However, also notable in this context is the comparatively substantial volume of retweets received by Labor accounts. At more than 17,000 since 25 May, ALP accounts have already received more than twice the number of retweets they gained in the entire 2013 campaign, while the Coalition’s 6,200 retweets to date still rank below its 2013 mark of 6,700 retweets. While in 2013, less than 3% of all tweets directed at ALP and Coalition were retweets, in 2016 more than 14% of all tweets mentioning ALP candidates are retweets.
Even if retweets do not always represent endorsements, it is clear from this pattern that in the Australian Twittersphere there is a much greater degree of engagement with, and even support for the tweets of the opposition party this year than there was for the opposition at the previous election.
Themes of Debate
It’s still too early for a detailed discussion of the major themes of the social media discussion around the candidates – we’ll need to do some more in-depth processing of the data to identify and group the relevant keywords and capture some of the unexpected themes that may arise from time to time. However, using a set of predesigned keyword collections relating to some of the defining topics in longer-term Australian political debate, we can at least begin to sketch out the themes that emerge as prominent so far.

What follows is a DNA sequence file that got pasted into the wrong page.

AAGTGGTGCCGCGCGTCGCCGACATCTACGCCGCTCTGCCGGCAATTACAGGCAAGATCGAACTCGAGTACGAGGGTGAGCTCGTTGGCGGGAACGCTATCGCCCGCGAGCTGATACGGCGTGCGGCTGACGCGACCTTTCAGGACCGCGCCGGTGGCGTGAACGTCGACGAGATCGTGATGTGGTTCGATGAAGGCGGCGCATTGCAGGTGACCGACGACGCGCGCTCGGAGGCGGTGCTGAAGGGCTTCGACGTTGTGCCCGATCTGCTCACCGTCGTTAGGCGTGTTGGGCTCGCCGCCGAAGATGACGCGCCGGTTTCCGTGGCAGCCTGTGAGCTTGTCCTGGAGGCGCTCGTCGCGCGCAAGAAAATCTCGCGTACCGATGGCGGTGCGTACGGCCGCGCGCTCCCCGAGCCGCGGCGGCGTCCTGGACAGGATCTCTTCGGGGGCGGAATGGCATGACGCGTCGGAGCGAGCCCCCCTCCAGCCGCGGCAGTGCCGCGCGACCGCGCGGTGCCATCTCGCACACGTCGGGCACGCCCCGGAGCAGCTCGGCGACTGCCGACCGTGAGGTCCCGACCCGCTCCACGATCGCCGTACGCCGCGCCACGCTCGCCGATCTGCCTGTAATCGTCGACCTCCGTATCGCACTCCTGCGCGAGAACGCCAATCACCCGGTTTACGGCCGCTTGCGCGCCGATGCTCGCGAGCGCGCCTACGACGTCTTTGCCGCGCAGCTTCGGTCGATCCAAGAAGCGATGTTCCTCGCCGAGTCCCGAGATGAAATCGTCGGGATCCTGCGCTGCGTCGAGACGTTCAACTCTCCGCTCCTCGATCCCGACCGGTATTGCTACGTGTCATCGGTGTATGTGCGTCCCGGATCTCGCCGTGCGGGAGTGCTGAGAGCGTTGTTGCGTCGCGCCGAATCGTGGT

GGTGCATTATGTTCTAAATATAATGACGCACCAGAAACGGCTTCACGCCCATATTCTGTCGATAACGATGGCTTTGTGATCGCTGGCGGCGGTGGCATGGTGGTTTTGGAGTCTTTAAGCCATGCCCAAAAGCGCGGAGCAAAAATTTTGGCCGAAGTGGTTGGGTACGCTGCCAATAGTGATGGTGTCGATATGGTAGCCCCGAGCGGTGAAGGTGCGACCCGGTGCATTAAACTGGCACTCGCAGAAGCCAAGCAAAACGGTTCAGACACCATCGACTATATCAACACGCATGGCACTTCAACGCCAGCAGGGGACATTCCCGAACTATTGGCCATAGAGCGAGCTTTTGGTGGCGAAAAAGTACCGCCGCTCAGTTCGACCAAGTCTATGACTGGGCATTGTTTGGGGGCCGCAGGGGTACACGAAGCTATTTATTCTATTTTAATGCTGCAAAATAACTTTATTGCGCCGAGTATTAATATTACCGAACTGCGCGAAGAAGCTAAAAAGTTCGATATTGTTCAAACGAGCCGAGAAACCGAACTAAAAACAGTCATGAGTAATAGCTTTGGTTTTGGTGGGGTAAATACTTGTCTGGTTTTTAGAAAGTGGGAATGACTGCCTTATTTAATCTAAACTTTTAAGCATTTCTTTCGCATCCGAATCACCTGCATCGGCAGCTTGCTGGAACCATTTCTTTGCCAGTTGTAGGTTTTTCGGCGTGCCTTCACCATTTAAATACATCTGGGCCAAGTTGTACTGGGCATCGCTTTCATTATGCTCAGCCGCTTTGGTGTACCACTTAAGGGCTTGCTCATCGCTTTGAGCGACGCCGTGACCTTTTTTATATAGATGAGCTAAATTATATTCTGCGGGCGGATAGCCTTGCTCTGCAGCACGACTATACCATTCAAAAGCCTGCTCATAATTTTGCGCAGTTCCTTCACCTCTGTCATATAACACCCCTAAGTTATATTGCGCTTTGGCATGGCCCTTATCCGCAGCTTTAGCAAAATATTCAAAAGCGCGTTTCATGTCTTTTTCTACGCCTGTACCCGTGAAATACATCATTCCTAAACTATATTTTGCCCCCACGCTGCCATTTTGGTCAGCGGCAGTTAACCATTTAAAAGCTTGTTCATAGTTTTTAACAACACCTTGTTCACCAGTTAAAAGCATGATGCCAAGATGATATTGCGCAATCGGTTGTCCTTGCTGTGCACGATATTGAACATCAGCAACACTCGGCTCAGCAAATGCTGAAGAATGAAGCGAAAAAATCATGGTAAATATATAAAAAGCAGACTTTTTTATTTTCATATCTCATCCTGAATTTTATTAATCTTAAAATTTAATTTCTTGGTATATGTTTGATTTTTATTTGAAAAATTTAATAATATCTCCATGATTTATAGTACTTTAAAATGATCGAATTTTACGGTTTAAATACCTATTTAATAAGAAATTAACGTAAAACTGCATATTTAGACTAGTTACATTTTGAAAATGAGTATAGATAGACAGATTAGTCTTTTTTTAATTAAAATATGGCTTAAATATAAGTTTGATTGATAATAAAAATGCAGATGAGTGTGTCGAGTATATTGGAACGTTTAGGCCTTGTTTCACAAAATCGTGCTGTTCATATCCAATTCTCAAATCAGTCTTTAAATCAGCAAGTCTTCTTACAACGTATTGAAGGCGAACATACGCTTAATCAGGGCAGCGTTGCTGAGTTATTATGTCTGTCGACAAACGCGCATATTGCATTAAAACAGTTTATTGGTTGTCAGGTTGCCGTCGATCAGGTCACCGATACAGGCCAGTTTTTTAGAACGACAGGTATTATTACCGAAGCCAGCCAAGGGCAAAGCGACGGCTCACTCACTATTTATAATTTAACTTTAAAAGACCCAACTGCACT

This accounts for only one fifth of all the tweets posted by and directed at the candidates, because many such tweets do not contain any major keywords: they are posted in context, and may express agreement or disagreement with a previous statement without repeating the key points.
Amongst those tweets that can be clearly associated with specific topics, just over one quarter focus on the environment. This is unsurprising given the recent coverage of a significant coral bleaching event on the Great Barrier Reef, news reports about the Turnbull government’s intervention to redact warnings about the state of the reef from an UN report, and the ongoing controversy about devastating cuts to the CSIRO climate research teams.
Social policy – which covers topics such as health and education funding, the future of Medicare, and the implementation of the Gonski reforms, as well as the paid parental leave and national disability insurance schemes – runs a close second, at just under one quarter of al tweets with identifiable themes.